Hepatitis is a group of diseases that affect the liver and can lead to serious health consequences such as cancer or cirrhosis of the liver. Health professionals have identified many forms of the virus, including types A, B, C, D, E and G. In Canada, types A, B and C are thought to cause about 90% of acute cases in the country. For some people, symptoms of the virus may be mild and short-lived, while others become carriers of the disease and can spread it to others unknowingly. Hepatitis is known as a “silent disease” because symptoms may not appear until considerable damage to the liver has been done. Early diagnosis and treatment can help to lessen damage to the liver and can prevent you from spreading the virus to others unknowingly. Prevention of hepatitis is the key and there are many steps Canadians can take to protect themselves.
Typical symptoms of acute hepatitis are:
Hepatitis A, also known as HAV, is generally associated with poor sanitation and hygiene practices and it is one of the most common vaccine-preventable illnesses in travellers. Hepatitis A is typically transmitted by eating or drinking something that is contaminated. A common source is through raw or undercooked food, food handled by people who have not washed their hands, or water contaminated by animal or human waste. Although it is mainly thought of a “traveller’s disease”, it is still possible to contract it in Canada, and even travellers visiting luxury hotels have been known to contract the virus. Travellers are encouraged to take an HBV vaccine before travel, which should be taken six weeks before you leave and can offer up to 20 years of protection. Currently there is no treatment for hepatitis A; only supportive care to help relieve symptoms. Generally, recovery takes a few weeks; however, it can take months before the disease runs its course. Most people recover without side effects and have a lifelong immunity against HAV.
Hepatitis B or HBV is the most prevalent hepatitis strain in the world. HBV is transmitted through sexual contact as well as blood and bodily fluids. It is estimated that 35% of those infected don’t know they have the virus. Many people infected with the Hepatitis B virus recover completely and develop lifelong immunity to the virus. Unfortunately, about 90% of babies born to mothers who are hepatitis B carriers have a high chance of developing chronic HBV later in life. The good news is it is possible to receive an HBV vaccine for those at risk, and HBV immune globulin is an option for those people who have had recent contact with infected body fluids.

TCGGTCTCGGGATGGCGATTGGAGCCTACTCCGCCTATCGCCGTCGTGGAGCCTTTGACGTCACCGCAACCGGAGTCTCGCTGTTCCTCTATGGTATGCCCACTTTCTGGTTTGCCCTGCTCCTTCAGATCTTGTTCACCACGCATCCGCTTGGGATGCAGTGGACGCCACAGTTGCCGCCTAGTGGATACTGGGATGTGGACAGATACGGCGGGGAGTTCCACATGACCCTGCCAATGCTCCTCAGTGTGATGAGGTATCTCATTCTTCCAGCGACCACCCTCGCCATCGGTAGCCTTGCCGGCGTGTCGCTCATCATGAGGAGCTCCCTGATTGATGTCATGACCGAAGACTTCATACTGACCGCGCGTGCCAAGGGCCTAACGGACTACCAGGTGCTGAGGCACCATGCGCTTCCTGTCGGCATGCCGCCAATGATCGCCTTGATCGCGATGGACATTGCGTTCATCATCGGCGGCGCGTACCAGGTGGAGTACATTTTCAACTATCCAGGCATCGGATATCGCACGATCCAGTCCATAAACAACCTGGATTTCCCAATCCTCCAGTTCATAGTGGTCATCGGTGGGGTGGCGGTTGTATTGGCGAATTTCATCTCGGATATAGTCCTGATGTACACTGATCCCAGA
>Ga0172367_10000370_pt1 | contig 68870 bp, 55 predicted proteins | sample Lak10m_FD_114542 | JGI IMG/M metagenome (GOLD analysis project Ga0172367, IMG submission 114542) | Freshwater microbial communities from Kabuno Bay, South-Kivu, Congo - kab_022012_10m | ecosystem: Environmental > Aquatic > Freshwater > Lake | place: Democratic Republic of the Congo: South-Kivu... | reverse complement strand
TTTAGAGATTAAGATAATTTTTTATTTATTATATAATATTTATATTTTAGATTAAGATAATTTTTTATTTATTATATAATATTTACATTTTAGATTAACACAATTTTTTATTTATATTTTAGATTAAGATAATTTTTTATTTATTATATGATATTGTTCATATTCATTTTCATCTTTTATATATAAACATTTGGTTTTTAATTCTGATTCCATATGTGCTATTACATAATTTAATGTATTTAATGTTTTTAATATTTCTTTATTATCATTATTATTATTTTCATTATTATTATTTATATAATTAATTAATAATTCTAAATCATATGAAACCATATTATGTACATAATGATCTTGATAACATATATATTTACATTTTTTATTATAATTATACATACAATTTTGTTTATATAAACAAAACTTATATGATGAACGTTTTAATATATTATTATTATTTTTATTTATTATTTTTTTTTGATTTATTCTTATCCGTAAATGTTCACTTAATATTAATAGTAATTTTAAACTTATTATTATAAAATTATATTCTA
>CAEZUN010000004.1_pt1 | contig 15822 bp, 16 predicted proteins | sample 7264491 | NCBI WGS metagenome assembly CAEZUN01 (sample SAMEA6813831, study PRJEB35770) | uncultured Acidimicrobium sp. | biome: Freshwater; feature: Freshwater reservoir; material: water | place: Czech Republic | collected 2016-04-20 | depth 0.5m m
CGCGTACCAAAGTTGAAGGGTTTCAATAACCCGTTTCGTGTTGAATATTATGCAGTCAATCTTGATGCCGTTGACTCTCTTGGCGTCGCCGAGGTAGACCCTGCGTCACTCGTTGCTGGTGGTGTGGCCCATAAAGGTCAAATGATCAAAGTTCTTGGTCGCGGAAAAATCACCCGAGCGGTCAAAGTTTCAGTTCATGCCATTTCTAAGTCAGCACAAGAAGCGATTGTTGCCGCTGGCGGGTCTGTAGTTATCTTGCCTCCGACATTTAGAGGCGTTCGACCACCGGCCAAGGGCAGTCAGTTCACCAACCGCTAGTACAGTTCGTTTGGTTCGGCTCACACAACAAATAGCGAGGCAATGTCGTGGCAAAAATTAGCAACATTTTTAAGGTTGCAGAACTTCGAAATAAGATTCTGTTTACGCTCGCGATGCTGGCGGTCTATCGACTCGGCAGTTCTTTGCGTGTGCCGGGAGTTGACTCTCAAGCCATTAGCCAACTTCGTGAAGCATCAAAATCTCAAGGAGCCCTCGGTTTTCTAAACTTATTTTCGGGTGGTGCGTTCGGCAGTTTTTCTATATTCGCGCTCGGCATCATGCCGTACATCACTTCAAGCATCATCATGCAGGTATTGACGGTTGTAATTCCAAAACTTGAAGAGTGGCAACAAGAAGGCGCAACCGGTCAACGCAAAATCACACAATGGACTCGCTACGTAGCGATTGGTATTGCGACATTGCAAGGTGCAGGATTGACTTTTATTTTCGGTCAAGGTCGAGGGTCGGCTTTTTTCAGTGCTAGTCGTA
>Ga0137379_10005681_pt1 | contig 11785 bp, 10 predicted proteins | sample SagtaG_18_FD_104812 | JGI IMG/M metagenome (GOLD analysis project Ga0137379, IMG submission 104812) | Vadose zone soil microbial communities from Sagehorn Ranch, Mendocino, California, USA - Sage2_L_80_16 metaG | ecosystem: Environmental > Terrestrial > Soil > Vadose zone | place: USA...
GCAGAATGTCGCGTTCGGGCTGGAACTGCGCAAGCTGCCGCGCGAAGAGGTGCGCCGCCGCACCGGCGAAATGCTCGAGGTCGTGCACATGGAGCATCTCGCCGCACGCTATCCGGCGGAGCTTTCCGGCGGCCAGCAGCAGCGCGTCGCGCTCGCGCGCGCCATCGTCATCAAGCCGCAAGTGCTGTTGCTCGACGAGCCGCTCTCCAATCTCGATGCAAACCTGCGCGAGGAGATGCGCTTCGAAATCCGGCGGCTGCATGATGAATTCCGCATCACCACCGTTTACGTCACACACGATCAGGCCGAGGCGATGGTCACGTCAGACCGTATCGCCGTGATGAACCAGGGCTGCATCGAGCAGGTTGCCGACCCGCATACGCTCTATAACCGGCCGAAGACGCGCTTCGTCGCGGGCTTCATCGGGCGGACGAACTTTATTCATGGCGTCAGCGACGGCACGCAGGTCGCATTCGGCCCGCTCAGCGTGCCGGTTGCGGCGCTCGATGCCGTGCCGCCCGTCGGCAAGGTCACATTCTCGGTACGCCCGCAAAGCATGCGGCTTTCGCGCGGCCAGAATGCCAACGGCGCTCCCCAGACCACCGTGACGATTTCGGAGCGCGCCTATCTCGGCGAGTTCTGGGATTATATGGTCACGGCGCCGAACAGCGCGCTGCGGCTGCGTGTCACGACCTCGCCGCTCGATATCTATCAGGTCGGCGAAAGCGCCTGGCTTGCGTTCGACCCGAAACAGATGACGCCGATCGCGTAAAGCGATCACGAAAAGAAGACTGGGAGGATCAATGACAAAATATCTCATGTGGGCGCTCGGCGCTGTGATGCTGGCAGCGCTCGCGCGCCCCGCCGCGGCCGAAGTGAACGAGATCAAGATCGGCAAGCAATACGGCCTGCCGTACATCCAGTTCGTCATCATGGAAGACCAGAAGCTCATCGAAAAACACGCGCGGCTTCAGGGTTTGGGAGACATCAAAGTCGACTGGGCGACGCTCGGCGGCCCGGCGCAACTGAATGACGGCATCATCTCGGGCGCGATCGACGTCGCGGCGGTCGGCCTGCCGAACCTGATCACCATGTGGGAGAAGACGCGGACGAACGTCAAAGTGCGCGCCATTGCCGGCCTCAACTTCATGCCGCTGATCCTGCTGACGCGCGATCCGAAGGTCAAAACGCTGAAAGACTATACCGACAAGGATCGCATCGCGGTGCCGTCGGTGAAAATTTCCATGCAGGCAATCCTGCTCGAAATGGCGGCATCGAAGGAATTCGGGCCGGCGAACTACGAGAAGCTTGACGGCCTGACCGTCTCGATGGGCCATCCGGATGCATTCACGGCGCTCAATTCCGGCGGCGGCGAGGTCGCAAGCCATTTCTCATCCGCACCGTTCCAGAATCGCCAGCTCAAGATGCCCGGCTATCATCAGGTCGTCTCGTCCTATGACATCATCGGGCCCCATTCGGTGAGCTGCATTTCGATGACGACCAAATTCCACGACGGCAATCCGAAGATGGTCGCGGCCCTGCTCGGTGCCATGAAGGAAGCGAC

In Canada, is estimated that between 210,000 and 275,000 people are currently infected with hepatitis C; of those, only 30% know they have the virus. Injection drug use is thought to be responsible for at least half of HCV infections but you can also contract HCV through tattooing and body piercing. Up to 90% of infected persons carry HCV indefinitely, and there is no vaccine against HCV. Over the long term, infected persons are at risk of profound fatigue, cirrhosis, and liver cancer.
Sometimes, your work may take you out of Canada. Many people must travel for work to developing countries where the risk of contracting hepatitis is greater. To protect yourself and others from contracting potentially harmful diseases such as hepatitis, precautions should be taken seriously. For those workers travelling to foreign countries, vaccination should be taken prior to departure. Health care workers can protect themselves from hepatitis exposure by using gloves and taking extra care when handling bodily fluids, syringes and needles. Your doctor can test for hepatitis with a series of blood tests; antibody and antigen tests can detect each of the different hepatitis viruses.
Health Canada: Hepatitis
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